The Islamabad High Court (IHC) has barred the National Database and Registration Authority (Nadra) from making any changes in the religion column on national identity cards of the Muslim citizens.
The decision was made by Justice Shaukat Aziz Sidiqui during the hearing of a case pertaining to amendments in Khatm-e-Nabuwat clause of the Election Act, 2017 on Friday, Express News reported.
The petitioner’s counsel Advocate Hafiz Arfat concluded his arguments in today’s hearing. He opined that the amendments in Election Act’s oath relating to the finality of Prophethood were unconstitutional as basic structure of the Constitution cannot be changed through any amendment.
A sealed record of registered Ahmadi community was also presented before the court, which reveals that a total of 167,473 citizens have registered themselves as having an Ahamadi faith while 10,205 Muslims have made changes in religion column of their computerised national identity cards (CNICs) to reveal their identity as Ahmadis.
Justice Siddiqui questioned Nadra’s authority to change religious affiliation of any Muslim having a CNIC. The caretaker Nadra DG responded saying the department did not have any option to do that and people who apply to change their religion from Islam submit fake undertakings for correction.
“This practice is tantamount to fraud and treason against the state and the Muslim Ummah,” Justice Siddiqui remarked.
Banning the Nadra from making any more changes in religion column of Muslims’ CNICs, the court adjourned the hearing till Monday while appointing Barrister Akram Sheikh, Dr Aslam Kaki and Babar Awan as court assistants for the case.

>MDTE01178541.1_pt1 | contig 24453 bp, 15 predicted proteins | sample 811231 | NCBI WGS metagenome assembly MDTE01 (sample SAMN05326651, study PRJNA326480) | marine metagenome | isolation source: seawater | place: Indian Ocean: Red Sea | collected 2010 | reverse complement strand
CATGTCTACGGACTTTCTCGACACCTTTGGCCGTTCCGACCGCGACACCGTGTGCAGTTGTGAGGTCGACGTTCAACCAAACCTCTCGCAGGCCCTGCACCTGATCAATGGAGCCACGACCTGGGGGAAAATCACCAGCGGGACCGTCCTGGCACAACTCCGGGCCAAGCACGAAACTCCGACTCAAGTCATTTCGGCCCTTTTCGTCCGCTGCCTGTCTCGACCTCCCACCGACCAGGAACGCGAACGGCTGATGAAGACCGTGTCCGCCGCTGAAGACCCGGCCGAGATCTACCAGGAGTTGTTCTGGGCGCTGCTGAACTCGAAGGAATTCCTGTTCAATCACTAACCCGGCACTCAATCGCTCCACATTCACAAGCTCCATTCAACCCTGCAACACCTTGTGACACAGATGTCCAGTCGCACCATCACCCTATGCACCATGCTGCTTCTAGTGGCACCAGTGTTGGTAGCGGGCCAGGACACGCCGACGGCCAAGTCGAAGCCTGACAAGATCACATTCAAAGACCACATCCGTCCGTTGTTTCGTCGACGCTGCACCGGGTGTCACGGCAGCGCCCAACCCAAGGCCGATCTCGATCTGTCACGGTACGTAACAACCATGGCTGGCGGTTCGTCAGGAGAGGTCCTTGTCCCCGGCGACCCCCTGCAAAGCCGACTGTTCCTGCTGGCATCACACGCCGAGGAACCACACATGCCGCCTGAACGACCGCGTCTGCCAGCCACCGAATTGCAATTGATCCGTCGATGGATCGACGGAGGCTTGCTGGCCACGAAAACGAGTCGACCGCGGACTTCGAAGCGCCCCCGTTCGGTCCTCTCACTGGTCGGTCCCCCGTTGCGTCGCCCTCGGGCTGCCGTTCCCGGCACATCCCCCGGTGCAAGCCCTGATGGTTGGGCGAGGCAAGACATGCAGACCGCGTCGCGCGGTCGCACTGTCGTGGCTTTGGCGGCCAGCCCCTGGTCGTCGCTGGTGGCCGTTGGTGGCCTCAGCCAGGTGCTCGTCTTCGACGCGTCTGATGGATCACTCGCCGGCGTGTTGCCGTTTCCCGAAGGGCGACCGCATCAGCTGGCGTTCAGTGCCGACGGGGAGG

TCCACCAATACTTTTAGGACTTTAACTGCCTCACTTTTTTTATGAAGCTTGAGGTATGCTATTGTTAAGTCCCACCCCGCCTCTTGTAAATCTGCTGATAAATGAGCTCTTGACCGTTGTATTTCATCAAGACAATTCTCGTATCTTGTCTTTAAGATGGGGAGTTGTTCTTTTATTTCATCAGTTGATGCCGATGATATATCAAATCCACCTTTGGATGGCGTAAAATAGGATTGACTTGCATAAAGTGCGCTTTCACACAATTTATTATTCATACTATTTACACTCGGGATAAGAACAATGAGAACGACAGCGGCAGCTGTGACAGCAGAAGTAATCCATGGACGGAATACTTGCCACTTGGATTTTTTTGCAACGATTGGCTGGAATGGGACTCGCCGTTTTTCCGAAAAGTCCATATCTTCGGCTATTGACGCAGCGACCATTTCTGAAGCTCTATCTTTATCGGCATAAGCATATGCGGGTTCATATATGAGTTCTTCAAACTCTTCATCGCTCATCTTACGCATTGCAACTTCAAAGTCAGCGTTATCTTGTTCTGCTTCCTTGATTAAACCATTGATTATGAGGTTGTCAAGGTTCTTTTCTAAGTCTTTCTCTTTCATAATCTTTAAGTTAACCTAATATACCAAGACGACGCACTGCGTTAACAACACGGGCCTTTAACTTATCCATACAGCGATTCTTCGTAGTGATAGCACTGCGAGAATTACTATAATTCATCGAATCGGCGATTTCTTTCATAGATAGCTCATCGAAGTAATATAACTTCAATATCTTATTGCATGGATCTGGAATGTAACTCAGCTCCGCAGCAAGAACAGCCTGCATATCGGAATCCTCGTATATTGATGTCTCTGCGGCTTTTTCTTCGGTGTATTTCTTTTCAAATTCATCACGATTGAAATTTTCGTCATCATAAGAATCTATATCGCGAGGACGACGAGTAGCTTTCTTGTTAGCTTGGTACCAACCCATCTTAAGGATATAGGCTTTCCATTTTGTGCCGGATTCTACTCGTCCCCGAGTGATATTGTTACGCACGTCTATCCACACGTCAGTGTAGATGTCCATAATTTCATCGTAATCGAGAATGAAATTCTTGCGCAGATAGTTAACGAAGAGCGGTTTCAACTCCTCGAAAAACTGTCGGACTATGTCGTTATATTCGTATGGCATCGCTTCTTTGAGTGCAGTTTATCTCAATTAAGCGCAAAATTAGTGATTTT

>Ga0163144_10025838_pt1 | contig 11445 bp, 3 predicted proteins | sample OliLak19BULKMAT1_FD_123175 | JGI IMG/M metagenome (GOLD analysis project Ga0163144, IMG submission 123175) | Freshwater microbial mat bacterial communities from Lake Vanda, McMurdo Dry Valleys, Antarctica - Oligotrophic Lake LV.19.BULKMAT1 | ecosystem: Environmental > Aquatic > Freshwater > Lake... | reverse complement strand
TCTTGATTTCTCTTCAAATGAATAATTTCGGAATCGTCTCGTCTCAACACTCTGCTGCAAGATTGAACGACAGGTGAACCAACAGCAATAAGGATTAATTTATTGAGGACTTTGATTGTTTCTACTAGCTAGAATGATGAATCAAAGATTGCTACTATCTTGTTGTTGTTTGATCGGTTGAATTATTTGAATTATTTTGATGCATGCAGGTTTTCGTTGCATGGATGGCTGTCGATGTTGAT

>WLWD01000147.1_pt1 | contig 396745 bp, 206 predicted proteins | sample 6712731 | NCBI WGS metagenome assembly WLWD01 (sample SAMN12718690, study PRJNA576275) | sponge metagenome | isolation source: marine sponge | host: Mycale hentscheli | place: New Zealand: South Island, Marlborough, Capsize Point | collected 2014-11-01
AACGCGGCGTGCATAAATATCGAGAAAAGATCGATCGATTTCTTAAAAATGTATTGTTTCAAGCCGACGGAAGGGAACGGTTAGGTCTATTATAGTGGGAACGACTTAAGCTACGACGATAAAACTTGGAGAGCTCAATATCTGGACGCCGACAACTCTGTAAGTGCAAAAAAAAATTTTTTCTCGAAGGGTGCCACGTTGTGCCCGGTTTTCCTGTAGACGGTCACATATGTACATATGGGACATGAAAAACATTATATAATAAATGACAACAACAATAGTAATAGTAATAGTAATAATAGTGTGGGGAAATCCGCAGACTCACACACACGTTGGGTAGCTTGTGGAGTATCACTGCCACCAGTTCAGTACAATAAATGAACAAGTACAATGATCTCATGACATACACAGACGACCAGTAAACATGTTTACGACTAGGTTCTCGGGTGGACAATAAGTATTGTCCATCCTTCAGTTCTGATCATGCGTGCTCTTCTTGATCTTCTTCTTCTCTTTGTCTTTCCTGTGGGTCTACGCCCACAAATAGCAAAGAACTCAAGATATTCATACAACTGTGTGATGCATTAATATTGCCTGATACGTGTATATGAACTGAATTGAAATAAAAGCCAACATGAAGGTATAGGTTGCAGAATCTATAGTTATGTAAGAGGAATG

During the last hearing on Wednesday, the court had appointed four religious scholars as amicus curiae in the case. Justice Siddiqui appointed the scholars for providing assistance to the court in connection with an amendment to the Elections Act, 2017, which led to a sit-in in the capital.
The 21-day-long sit-in by protesters from the Tehreek-e-Labbaik Pakistan at Islamabad’s Faizabad Interchange had forced the government to accept the religious group’s demands after a police crackdown to break the sit-in went awry and sparked violent protests in parts of the country.
The protest was triggered by a ‘change’ in the oath of lawmakers. Later, a petitioner Maulana Allah Wasaya challenged the act. Petitioner’s counsel Hafiz Arfat stated that the act relating to provisions/declaration/oaths is against Article 8 and 227 of the Constitution and has resulted in a serious law and order situation throughout the country.